as21 South America to South Africa as22 Brazil to Tristan da Cunha as23 Tristan da Cunha to Cape Town as24 South America to Falkland Islands as25 South America to Magellan Strait as26 Magellan Strait to Falkland Islands as27 Falkland Islands to South America
The small number of routes in the South Atlantic is not due to a paucity of destinations as there are many interesting places to visit in South America. Nor is the weather itself an impediment as, particularly in the tropics, weather conditions can be very pleasant throughout the year with the added advantage that the area is not affected by tropical storms. In the past, most cruising boats reached South America as part of a longer voyage that, in most cases, had taken them through the Indian Ocean and South Africa or, less commonly, around Cape Horn. Nowadays, many circumnavigators
prefer the Red Sea route and so the boats that reach South America, and particularly Brazil, arrive from the North Atlantic, either from the Canaries direct or by way of a detour to West Africa. Not many boats sail further south than Rio de Janeiro before turning around and heading for the Caribbean. The southern half of South America is still to be discovered by cruising boats in any numbers and, although every year more boats venture to the Straits of Magellan, Falklands, Cape Horn, and even Antarctica, they are still the exception. Whereas passages in the northern half of the South
Atlantic can be undertaken at any time of the year, the weather in the southern part is not conducive to cruising during the months December to March.
In the River Plate estuary in the summer months from September through to March, the prevailing wind is from an easterly direction. The rest of the year a W to SW wind prevails in the entrance reaches, becoming more northerly in the river. The weather is usually fine when the wind is settled in the north. During June to October, strong SW squalls called pamperos can occur with little warning. Named because they blow across the pampas, these squalls bring rain and cold temperatures that can even change the rain to hail. Most frequent in the winter months, the pamperos can last two or three days, occasionally longer. In other months they are less frequent and do not last so long, but may pack a more violent wind. Although centred on the Rio de la Plata, the pamperos affect the surrounding coastal area between latitudes 310 and 40 eS and as far out to sea as 48 °W.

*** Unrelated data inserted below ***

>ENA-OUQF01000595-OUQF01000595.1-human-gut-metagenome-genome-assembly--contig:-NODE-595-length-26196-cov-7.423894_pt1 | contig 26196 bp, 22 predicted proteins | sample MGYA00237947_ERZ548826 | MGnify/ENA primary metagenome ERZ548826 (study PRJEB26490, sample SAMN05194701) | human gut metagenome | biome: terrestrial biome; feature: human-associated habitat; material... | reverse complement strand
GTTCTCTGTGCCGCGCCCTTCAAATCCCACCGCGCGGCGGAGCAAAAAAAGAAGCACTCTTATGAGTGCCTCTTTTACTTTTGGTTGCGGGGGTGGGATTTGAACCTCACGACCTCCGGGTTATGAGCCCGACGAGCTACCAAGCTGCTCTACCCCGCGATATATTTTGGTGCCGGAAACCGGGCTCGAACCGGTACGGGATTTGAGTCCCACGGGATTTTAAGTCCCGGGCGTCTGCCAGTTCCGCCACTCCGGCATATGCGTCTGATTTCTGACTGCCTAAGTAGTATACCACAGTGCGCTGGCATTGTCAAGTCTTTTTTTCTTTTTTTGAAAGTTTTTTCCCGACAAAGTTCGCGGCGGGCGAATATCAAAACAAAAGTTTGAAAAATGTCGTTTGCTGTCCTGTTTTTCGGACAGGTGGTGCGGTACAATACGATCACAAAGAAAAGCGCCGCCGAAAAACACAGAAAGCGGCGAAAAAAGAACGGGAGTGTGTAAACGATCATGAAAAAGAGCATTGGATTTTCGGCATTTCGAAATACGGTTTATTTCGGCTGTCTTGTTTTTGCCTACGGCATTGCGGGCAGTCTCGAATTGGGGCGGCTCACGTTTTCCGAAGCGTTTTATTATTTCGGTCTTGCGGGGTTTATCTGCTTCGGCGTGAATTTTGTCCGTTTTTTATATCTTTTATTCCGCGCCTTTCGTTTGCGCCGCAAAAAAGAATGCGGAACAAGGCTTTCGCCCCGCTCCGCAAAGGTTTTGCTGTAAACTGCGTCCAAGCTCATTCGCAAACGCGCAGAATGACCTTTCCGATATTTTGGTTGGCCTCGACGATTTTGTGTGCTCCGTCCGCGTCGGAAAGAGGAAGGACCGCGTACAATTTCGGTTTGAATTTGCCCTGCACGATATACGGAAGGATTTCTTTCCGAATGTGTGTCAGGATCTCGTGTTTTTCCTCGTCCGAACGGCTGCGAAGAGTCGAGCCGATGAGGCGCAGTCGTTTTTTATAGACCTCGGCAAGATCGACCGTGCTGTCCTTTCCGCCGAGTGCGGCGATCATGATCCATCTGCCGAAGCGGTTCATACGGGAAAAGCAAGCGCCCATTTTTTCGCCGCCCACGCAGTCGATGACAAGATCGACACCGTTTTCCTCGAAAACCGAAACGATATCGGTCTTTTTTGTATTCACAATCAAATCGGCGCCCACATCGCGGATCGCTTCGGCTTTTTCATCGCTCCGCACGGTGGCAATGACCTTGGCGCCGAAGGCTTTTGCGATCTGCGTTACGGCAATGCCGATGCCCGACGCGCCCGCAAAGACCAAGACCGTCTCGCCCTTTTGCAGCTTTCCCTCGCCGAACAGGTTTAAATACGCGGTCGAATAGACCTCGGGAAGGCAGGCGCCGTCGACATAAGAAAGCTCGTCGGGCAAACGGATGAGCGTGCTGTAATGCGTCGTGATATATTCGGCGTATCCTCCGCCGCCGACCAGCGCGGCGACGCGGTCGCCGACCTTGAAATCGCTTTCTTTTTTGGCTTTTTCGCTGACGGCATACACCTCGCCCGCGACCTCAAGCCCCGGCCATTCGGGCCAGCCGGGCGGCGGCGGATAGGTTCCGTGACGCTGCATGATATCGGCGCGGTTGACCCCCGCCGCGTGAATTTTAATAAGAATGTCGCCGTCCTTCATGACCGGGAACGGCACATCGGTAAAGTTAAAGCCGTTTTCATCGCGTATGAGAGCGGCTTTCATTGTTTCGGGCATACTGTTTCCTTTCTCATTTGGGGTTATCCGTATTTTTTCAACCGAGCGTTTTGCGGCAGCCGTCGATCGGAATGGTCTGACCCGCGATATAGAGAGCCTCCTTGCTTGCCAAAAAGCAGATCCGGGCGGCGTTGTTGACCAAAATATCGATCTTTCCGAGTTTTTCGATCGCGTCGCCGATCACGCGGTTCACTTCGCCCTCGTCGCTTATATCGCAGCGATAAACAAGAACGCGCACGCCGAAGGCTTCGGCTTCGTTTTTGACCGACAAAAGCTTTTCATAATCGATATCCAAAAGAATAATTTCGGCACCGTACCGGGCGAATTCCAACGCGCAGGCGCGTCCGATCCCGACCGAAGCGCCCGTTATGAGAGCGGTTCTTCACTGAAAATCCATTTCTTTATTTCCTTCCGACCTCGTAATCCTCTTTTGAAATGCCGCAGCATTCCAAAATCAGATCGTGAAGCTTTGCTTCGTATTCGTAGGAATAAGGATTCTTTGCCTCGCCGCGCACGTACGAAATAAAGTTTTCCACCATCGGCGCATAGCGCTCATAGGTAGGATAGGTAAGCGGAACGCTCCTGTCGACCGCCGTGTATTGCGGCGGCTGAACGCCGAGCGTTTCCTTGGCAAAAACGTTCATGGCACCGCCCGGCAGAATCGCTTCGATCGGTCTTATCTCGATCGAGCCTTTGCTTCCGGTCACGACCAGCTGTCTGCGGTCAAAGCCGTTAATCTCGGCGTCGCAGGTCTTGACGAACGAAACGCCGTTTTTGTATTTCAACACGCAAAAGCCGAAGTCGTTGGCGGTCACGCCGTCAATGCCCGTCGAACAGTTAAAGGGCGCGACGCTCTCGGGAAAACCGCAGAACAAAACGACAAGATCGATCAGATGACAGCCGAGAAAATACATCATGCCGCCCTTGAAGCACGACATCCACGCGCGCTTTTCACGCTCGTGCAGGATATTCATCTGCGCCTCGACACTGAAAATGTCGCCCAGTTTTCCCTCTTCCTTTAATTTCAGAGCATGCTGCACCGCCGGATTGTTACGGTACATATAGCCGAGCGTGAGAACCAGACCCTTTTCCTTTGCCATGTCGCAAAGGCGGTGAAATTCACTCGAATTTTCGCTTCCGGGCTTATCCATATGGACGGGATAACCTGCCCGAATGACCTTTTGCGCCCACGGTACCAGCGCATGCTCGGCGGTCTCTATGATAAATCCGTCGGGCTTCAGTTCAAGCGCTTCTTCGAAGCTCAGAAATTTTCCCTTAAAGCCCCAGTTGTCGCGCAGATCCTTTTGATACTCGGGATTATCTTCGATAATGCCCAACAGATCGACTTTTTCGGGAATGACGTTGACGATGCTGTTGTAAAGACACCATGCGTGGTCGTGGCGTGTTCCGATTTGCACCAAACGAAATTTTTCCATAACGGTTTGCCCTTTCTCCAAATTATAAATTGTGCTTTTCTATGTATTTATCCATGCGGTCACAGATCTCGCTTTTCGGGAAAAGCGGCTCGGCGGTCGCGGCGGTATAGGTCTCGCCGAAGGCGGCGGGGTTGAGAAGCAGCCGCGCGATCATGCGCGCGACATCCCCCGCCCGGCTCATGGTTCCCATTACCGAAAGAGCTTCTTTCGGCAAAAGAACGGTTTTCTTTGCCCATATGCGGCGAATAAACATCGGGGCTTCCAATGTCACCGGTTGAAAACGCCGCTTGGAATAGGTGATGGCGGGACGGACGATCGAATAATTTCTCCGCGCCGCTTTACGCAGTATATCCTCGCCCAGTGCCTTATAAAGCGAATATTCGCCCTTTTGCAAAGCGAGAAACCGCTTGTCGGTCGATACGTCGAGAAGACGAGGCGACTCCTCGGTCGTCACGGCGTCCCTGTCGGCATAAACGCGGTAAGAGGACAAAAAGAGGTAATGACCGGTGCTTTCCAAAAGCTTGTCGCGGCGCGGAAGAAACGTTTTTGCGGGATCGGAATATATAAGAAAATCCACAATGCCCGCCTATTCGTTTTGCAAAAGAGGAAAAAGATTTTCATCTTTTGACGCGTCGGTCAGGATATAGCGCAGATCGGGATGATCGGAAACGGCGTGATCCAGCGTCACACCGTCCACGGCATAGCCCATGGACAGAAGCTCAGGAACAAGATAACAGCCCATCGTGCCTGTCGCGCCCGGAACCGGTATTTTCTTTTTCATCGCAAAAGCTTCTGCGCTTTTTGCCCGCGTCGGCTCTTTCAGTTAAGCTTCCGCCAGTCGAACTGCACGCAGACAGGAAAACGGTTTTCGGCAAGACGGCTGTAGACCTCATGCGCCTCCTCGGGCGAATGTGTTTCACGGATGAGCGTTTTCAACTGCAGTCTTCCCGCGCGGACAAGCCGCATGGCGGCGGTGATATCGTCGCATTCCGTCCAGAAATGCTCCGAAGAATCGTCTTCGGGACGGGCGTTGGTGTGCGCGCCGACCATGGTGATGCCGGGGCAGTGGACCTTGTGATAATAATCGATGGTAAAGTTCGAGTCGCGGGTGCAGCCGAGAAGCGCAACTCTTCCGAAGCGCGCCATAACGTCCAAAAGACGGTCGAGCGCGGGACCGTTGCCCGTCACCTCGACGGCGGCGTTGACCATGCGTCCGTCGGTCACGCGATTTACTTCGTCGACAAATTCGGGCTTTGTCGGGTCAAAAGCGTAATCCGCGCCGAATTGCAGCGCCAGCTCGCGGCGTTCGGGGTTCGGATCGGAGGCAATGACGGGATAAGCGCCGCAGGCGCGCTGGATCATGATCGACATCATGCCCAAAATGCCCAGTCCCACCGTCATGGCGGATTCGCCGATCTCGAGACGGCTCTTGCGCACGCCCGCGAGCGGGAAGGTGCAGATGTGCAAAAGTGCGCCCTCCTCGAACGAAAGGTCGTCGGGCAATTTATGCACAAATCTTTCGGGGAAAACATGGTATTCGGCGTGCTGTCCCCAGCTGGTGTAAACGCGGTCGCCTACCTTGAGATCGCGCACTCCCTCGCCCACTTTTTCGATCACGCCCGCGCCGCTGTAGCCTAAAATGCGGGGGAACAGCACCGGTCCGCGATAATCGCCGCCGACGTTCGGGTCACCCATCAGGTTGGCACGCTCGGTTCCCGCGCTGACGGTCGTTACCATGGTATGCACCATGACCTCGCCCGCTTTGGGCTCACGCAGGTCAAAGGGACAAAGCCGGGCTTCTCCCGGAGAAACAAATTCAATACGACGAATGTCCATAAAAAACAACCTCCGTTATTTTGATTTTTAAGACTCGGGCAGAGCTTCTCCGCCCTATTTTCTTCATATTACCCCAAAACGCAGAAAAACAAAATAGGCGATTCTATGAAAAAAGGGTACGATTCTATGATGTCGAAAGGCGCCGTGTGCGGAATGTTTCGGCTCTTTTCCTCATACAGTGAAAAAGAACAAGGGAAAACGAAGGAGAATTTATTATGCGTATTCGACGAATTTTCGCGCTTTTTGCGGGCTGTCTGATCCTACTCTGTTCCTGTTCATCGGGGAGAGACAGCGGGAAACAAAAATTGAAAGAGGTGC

The southern coast of Brazil from Rio de Janeiro to Rio de la Plata has very variable winds with seasonal variations. From October through to April, winds from a NE direction predominate, which when strong are usually followed by calms and a SW wind. In April NW and SW winds blow in equal proportion to the NE winds, which after a few SE to SW gales give way to SW winds in May. These SW winds prevail until October. From July to September, westerly winds bring bad weather on rare occasions. NW squalls lasting several hours occur at this time near Rio de Janeiro.
Above Rio de Janeiro the lower east coast of Brazil enjoys NE winds, fine weather, and a clear sky for most of the year, the winds being strongest close to the coast from December to February. Off the capes of Frio and Sào Tomé the combination of fresh NE winds and strong currents can create rough seas. The NE winds are not felt so strongly west of Cape Frio as the mountains check their force. Higher up the coast the SE trade wind is felt from March to August as far south as Salvador (Bahia), although the rest of the year it reaches only as far as Recife (Pernambuco). Both the SE and NE winds sometimes give way to squally SW weather lasting a few days and bringing clouds and rain. This SW weather occurs particularly from April to August when the winds are usually lighter and more variable. The barometer usually falls 24 hours before the onset of SW winds. Although there are land and sea breezes all along the coast, the land breeze is normally short-lived and weak unless the sea breeze is strong.
On the north coast of Brazil towards the Amazon, the movement of the Intertropical Convergence Zone influences the weather bringing the SE trade wind, accompanied by fine weather, from August to October and the NE trade wind from November to March. This latter period is the wet season along this coast. Both of these winds have a more easterly component tending to be ESE and ENE. Between April and the onset of the SE trades in August, the wind first moves into the ESE and then gives way to a couple of months of dol-drum weather with calms, squalls, and variables.
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